portfolios in the world with one reason being that Dove is the number one
dermatologist-recommended brand in the US (Unilever SWOT, 2014). One large weakness for
Unilever is that its headquarters are not in the US, but in London. This creates problems for
Unilever when its trying to compete with other personal care product companies that have
their headquarters in the US. Unilevers biggest opportunity is the growing personal care
market because this market has been rising rapidly primarily due to the increasing purchasing
power and consumer interest (Unilever SWOT, 2014). Unilever is aware of every aspect of
their SWOT analysis and recognizes that these things must be taken into consideration when
launching new product lines and campaigns.
Dove Analysis
The Dove Men+Care Campaign was first launched in Italy in 2009 and then expanded to France,
the UK, and the US. This brand provides a mature alternative to the brands stable mate
Axe/Lynx brand for this particular demographic (Datamonitor, 2010). The target market is the
over-25 year old male consumer, a market that is significantly under targeted. Women are
generally more targeted for personal care products because women are more willing to try new
products while men do not show as great of a desire to try new products (Datamonitor, 2010).


The Dove Men+Care line targeted men so the product line needed to look different enough
from the womens products in order to make the products appear masculine. All of Doves
products have the same font and logo but vary in color and shape depending on the product.
The male product is given a masculine color and a revised font style but remains recognizable
as part of the wider Dove brand (Datamonitor, 2010). Figure 4, as seen below, is an example of
how Dove changed their product presentation by incorporating masculine colors.
Fig. 4

Before the creation of the mens line, OBrien said she knows that for women, we understand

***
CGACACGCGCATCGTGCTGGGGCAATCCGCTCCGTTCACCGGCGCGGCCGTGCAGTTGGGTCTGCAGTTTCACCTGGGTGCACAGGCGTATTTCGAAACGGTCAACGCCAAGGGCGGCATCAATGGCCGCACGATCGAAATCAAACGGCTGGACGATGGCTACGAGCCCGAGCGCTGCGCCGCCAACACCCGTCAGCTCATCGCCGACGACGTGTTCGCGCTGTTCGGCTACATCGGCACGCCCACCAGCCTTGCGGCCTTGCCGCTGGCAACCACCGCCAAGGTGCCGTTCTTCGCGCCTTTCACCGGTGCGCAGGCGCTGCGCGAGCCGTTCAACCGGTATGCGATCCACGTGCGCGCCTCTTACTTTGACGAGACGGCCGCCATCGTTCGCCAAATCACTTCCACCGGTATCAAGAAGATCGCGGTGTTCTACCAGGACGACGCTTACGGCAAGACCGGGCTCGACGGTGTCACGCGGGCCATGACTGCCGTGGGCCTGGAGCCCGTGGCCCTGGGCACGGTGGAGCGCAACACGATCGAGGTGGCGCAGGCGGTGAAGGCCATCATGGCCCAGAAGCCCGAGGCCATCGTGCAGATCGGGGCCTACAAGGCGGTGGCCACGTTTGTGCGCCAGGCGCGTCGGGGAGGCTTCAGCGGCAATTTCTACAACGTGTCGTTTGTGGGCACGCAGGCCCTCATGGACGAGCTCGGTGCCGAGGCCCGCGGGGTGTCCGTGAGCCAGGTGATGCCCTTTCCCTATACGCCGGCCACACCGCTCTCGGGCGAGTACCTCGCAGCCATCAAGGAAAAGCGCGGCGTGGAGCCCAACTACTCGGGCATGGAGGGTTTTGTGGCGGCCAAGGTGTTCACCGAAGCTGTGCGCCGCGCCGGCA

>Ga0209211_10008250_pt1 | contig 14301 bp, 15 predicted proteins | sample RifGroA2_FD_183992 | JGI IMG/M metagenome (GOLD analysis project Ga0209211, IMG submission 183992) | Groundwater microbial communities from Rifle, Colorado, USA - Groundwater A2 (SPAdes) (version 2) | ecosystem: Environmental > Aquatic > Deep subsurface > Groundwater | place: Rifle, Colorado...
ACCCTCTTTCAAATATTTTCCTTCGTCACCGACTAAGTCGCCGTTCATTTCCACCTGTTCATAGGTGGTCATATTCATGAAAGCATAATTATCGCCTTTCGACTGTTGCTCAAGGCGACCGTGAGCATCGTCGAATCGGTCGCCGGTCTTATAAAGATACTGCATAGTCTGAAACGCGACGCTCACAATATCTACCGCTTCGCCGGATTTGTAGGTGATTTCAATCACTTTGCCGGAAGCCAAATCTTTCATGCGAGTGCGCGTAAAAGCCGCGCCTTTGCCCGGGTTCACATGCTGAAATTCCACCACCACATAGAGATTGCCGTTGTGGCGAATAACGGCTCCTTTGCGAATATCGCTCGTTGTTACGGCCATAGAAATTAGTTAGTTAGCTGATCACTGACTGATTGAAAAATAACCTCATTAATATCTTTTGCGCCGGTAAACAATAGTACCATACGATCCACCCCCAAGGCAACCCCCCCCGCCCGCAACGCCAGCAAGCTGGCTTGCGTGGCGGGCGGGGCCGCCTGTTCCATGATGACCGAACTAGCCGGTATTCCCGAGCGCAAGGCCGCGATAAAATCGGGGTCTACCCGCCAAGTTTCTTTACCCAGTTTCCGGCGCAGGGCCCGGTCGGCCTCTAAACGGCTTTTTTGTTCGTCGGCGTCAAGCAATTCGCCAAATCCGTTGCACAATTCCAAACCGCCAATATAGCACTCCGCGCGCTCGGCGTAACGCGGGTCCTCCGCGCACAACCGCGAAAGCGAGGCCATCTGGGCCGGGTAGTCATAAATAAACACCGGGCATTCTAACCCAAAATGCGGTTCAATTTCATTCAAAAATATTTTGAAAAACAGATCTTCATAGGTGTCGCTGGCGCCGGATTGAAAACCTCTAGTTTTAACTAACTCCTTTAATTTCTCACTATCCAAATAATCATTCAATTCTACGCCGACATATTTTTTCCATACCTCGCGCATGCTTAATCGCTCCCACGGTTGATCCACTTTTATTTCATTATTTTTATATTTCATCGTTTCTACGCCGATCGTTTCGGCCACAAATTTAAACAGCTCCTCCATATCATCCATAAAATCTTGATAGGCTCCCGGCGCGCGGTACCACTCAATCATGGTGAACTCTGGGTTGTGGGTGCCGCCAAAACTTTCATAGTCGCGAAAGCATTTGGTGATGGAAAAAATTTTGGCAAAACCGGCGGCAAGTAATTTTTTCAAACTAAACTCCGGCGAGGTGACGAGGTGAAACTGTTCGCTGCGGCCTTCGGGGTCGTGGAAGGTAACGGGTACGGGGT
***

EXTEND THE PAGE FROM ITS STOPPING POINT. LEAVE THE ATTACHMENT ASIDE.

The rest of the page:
its about celebrating real beauty (Renfrow, 2010) but this campaign directed toward men
does not encompass the same message. Dove was first seeking to position itself as a product
for those men who are comfortable in their own skin (Datamonitor, 2010) but Doves new
campaign for Real Strength is targeting men who can see real strength by showing others that
they are caring fathers and husbands. Doves goal with all of their campaigns is to penetrate
culture each time we construct a campaign not just with the large idea, but with every tactical
element (Renfrow, 2010), according to OBrien. For the past six years, Dove has used their
Men+Care campaign to expand its brand image while spreading inspiration and emotional
messages to everyone who sees their advertisement.
Dove Men+Care Real Strength Campaign
Doves first campaign geared toward men was launched in 2010 with a commercial aired during
the Super Bowl encouraging them to be comfortable in their own skin (Johnson, 2014). This
focus on a new target audience was inspired by brand research revealing 73 percent of men felt


they were depicted inaccurately in advertisements (Johnson). For this reason, Dove set a goal to
challenge these stereotypes. Vice President of skincare marketing at Unilever Rob Candelino
found advertisings typical depictions of men included alpha males with chiseled abs driving
high-powered sports cars, guys obsessed with winning the affections of women or buffoon
dads (Neff, 2015). Although Unilever plays up some of these stereotypes in their Axe
campaigns, they targeted an older male audience, aged 25 to 54 with their new line of Dove
products and altered their campaign accordingly.
Since most men did not associate with the way they were portrayed in advertising, Dove set out